Car mechanics gear up for a more uncertain electric future
HAMBURG, Germany — For René Kienas, owning a small independent garage in car-worshipping Germany has meant a lifetime of steady work.
But for his younger partner Ricardo Wunderlich, 35, the future will be “significantly more colorful and more uncertain,” he told POLITICO in the back office of Kienas garage, tucked behind a busy inner-city street in one of the wealthiest areas of Hamburg.
Thats because the car industry faces at least two massive upheavals. One is the likely replacement of millions of diesel and gasoline-engine cars by electric vehicles. The second is the looming prospect of self-driving cars and car-sharing apps. Those intertwined revolutions will mean wrenching change for the millions who make their living from the car industry — affecting car assembly workers, car rental agents, taxi drivers and mechanics like Kienas and Wunderlich.
The core issue is that the car industry of the future is going to need far fewer workers than today.
Roman Pawlowski for POLITICO
Conventional engines, transmissions and exhaust systems — together making up a cars powertrain — are a lot more complicated than their battery-powered replacements — which consist of a battery pack and an electric motor. A conventional powertrain has about 1,400 parts, while an electric one only has about 200.
That means fewer workers will be needed to assemble and maintain the new types of automobiles.
“Electric motors are smaller and less complex than internal combustion engines. Highly automated production is possible for battery packs and electric motors,” according to a study on the car industry by ING Bank.
No country is more aware of the problem than Germany, home to Europes most important automotive industry. A new study by the countrys largest labor union IG Metall found that if electric vehicles were to make up for 40 percent of the car market by 2030, roughly a third of those employed in building internal combustion engines and powertrains for the auto sector would lose their jobs.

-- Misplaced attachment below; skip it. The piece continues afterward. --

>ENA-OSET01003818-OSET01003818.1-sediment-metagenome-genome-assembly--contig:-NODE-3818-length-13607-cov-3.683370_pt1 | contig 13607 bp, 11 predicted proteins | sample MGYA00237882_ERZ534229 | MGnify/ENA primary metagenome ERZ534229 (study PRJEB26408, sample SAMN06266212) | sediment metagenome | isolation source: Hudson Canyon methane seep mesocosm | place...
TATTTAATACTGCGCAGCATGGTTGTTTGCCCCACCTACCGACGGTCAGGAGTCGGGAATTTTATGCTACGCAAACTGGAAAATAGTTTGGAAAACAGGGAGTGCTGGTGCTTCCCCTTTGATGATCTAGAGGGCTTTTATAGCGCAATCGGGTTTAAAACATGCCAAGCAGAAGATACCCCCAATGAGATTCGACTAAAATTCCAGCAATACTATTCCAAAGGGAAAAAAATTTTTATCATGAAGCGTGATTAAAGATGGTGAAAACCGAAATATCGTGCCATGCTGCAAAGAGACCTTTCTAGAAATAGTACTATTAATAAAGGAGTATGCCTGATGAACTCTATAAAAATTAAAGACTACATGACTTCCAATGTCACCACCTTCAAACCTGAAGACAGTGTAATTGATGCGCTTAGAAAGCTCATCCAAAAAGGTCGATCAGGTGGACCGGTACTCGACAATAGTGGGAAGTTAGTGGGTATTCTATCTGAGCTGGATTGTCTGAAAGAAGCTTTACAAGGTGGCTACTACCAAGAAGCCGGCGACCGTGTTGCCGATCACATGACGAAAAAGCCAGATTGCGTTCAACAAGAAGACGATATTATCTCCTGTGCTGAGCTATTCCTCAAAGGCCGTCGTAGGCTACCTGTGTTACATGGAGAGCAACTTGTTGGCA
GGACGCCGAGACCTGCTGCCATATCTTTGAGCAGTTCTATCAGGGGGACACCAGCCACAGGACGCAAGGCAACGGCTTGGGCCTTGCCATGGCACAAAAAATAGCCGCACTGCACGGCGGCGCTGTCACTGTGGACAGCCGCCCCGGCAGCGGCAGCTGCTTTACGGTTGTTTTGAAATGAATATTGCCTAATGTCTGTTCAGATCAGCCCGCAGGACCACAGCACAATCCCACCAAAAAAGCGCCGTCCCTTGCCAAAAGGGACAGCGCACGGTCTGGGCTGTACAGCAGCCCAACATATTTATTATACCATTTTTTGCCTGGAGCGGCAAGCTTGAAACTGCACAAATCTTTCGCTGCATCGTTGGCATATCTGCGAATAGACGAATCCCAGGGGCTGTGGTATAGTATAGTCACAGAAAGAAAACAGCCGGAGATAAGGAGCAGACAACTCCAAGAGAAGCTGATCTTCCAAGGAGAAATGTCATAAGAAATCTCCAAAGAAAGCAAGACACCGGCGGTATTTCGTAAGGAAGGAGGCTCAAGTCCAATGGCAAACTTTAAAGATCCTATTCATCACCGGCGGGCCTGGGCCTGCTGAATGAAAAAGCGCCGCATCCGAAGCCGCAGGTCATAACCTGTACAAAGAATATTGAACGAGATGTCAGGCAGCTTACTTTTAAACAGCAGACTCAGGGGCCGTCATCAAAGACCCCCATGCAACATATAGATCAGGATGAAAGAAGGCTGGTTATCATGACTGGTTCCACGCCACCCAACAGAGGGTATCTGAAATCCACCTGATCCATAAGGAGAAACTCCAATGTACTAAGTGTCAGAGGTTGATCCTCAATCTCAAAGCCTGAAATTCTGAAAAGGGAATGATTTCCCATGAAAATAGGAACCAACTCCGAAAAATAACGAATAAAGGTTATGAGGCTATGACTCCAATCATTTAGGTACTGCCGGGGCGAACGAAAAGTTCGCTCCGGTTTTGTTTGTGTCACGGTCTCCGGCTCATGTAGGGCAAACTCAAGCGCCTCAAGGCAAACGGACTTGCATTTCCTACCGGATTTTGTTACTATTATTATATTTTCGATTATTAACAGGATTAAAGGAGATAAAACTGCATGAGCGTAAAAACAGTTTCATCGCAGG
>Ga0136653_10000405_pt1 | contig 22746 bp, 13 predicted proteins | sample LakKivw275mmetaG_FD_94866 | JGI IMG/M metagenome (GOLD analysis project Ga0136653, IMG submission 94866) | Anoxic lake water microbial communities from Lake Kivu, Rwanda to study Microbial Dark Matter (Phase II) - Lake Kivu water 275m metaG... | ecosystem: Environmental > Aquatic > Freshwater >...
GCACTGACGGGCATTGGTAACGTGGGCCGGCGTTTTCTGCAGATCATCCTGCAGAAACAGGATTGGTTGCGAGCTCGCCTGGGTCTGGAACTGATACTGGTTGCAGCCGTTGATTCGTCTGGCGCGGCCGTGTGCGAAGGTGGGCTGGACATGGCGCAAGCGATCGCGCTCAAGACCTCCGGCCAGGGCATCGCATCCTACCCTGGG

Fewer parts = less work
While an electric car revolution would also create thousands of new jobs, its impact on the labor market would be enormous.
Because electric cars have fewer parts to wear out, simpler motors will mean less work for garages like the one owned by Kienas.
“If we would exchange all thats running on an internal combustion engine to an electric motor, then half of the companies would be unemployed” as the need for regular checkups and maintenance would go down, Kienas said. “Itd be all electric motors, without any wear and tear.”
For the moment electric cars are still a rarity on European roads. Sales this year are expected to come in at about 200,000, according to LMC Automotive, a consultancy. Electric cars should account for between 2 percent to 8 percent of all European cars by 2020, says the European Automobile Manufacturers Association.
Thats not enough to derail Kienas life plans — he aims to retire in the next decade.
Kienas garage has adapted to change in the past; on its paint-flecked walls trays of wrenches, spanners and other traditional tools jostle for space with computers and modern diagnostic instruments.
“Electric cars dont worry me, just look at the numbers,” said Kienas, 51.
Roman Pawlowski for POLITICO
He thinks the shift will have an impact on his business once the share of electric cars hits 10 or 12 percent of the total fleet. “But I simply dont believe in that yet. When I look at whos driving an electric vehicle, its CEOs of huge companies, and they dont drive much.”
He also hopes that there will still be plenty of work on parts that wont change with the new cars. “It does have wheels, and it does have brakes — all of that has stayed the same. Its still a car. Its simply that the powertrain has changed,” Kienas said.
“While I cant determine which way the wind will blow, I doubt that people will own cars in a major way” — Rene Kienas
For Wunderlich, who figures on working for 30 more years, the future looks less certain and less fun.
“The internal combustion engine is more complex, more interesting, more diverse,” he said. Instead, with an electric car there will be a greater focus on the brakes, wheels, and car components. “Always the same thing. Thats how I imagine it.”
“While I cant determine which way the wind will blow, I doubt that people will own cars in a major way,”
It also means he likely faces “massive further training” to work on high voltage equipment.
More disruption looms as car and ride-sharing applications such as Uber, Drive Now and Car to Go become ever more popular, reducing the need to own a car, or even to have a drivers license.
“While I cant determine which way the wind will blow, I doubt that people will own cars in a major way,” Kienas said.
His partner should know. Wunderlich fixes cars for a living, but he cant drive.
“Even if I had a license, I wouldnt have a car,” he said pointing to handy alternatives from public transport to transport apps. “It doesnt get any cheaper.”
This article is part of the Clean Mobility special report.
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